NEW YORK -- Considered one of the strongest candidates on this year's National Baseball Hall of Fame ballot, former Mets catcher Mike Piazza became a victim of the eighth shutout in Cooperstown history.
Though Piazza finished in fourth place among candidates with 329 votes, his 57.8 percent of the electorate fell well short of the 75 percent necessary for induction. Craig Biggio led the voting with 68.2 percent, followed by Jack Morris (67.7 percent), Jeff Bagwell (59.6 percent) and Piazza.
Ten-year active members of the Baseball Writers' Association of America vote on Cooperstown inductions, and the Hall of Fame revealed their balloting Wednesday afternoon.
"We hope in the not too distant future that Mike Piazza will take his rightful place in the Baseball Hall of Fame," Mets chief operating officer Jeff Wilpon said in a statement following the announcement. "The statistics he compiled during his career as a catcher were unmatched by anyone in the history of the game. We are optimistic one day soon Mike's plaque, with a Mets cap, will be hanging in Cooperstown where it truly belongs."
In his first year on a ballot, Piazza's potential induction hinged on some of the finest offensive numbers of any catcher in history. Over a 16-year career with the Dodgers, Marlins, Mets, Padres and A's, Piazza hit .308 with 427 home runs and 1,335 RBIs. His 396 home runs as a catcher are the most in Major League history.
Piazza also posted a .545 career slugging percentage, 32nd in history, and reached base 38 percent of the time. He hit at least 32 homers in four of his five full seasons with the Dodgers, and twice led the league in OPS+, a ballpark-adjusted measure of overall offensive worth.
If there is a knock on Piazza, it is that his defensive skills were not elite. But Piazza did spend the majority of his career at catcher, the most demanding position on the diamond.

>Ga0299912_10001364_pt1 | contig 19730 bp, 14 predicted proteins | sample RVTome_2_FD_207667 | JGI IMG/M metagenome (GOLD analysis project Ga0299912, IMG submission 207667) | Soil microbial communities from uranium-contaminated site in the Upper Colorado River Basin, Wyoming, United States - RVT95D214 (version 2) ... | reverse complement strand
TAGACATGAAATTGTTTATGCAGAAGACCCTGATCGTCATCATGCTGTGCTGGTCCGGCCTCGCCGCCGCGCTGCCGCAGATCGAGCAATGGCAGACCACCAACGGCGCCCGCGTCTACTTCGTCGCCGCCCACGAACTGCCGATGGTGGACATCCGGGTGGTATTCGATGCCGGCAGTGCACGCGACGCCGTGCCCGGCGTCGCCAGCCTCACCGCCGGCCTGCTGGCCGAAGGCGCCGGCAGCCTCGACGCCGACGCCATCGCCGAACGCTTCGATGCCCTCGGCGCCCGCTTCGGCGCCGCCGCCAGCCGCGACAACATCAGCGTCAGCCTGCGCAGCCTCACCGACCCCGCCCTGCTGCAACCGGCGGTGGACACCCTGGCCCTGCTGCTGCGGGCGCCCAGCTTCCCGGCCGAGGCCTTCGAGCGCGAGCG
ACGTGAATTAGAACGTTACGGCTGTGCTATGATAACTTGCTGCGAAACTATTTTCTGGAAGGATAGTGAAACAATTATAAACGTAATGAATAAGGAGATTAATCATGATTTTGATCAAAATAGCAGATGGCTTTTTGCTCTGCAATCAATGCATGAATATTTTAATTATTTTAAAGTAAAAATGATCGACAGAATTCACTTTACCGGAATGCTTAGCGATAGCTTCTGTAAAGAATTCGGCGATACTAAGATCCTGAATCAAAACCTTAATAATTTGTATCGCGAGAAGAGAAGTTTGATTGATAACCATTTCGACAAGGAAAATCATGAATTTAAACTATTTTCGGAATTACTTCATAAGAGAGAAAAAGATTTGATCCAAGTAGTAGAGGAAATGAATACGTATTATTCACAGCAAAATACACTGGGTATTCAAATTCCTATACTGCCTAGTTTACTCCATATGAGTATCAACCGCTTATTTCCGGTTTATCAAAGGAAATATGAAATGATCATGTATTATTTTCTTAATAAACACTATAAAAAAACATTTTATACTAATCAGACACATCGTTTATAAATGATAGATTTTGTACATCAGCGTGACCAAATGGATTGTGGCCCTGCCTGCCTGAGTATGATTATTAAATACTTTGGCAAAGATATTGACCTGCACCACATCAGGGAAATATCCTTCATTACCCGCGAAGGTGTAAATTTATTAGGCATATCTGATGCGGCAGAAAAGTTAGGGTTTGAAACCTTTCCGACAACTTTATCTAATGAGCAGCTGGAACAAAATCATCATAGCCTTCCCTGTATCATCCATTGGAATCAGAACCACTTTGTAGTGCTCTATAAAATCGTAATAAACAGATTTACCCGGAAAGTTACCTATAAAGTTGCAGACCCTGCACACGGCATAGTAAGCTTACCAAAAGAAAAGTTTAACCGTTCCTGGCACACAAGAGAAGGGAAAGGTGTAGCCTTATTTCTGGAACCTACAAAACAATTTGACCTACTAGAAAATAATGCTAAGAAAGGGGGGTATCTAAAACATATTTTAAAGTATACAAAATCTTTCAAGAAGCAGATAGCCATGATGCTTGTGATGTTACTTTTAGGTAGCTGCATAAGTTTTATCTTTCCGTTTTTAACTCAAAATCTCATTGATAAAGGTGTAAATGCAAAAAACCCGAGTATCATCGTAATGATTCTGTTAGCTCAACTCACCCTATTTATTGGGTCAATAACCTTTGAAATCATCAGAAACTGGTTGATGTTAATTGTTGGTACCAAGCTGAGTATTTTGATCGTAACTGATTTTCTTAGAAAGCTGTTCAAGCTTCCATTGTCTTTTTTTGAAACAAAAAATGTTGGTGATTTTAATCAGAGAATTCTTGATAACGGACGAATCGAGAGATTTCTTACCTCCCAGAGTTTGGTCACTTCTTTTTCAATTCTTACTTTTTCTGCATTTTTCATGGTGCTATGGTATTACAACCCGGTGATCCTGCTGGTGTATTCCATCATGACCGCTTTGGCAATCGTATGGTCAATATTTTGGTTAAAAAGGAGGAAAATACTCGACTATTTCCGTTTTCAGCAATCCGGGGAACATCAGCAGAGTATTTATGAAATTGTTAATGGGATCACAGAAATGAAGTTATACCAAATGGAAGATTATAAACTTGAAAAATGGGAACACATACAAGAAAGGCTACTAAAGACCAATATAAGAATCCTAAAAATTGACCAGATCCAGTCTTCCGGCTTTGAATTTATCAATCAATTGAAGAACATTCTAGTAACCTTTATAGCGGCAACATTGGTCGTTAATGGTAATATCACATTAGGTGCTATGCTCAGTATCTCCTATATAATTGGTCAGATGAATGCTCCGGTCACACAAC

Though Piazza's prime took place during the height of the steroid era, and some baseball writers have anecdotally linked Piazza to performance-enhancing substances, no evidence exists in the public domain to corroborate those accusations.
Missing out on first-ballot induction into the Hall of Fame, however, is hardly a death sentence for Piazza's future chances. Most Hall of Famers do not enter Cooperstown on their first ballot, and Piazza posted a strong enough showing as a first-timer that he could make the Hall as soon as next year.
But next year's ballot will also be a strong one, with Greg Maddux, Tom Glavine and Frank Thomas among those joining Piazza, Biggio, Morris and Bagwell. (Players are not eligible for the Hall until they have been inactive for five years).
Following the announcement of Wednesday's results, MLB released the following statement:
"Major League Baseball recognizes that election to the Hall of Fame is our game's most extraordinary individual honor. Achieving enshrinement in Cooperstown is difficult, as it should be, and there have been seven other years when no one was elected by the Baseball Writers' Association of America. While this year did not produce an electee, there are many worthy candidates who will merit consideration in the future. We respect both the longstanding process that the Hall of Fame has in place and the role of the BBWAA, whose members have voted in the Hall of Fame's elections since 1936."
Piazza, who has stated that he would want to enter the Hall with a Mets cap on his plaque, was the only member of this year's ballot who played a significant portion of his career in Queens. Fellow first-timers Sandy Alomar Jr., Julio Franco, Shawn Green and Aaron Sele, all of whom spent time with the Mets, each received less than 5 percent of the vote and will not appear on next year's ballot.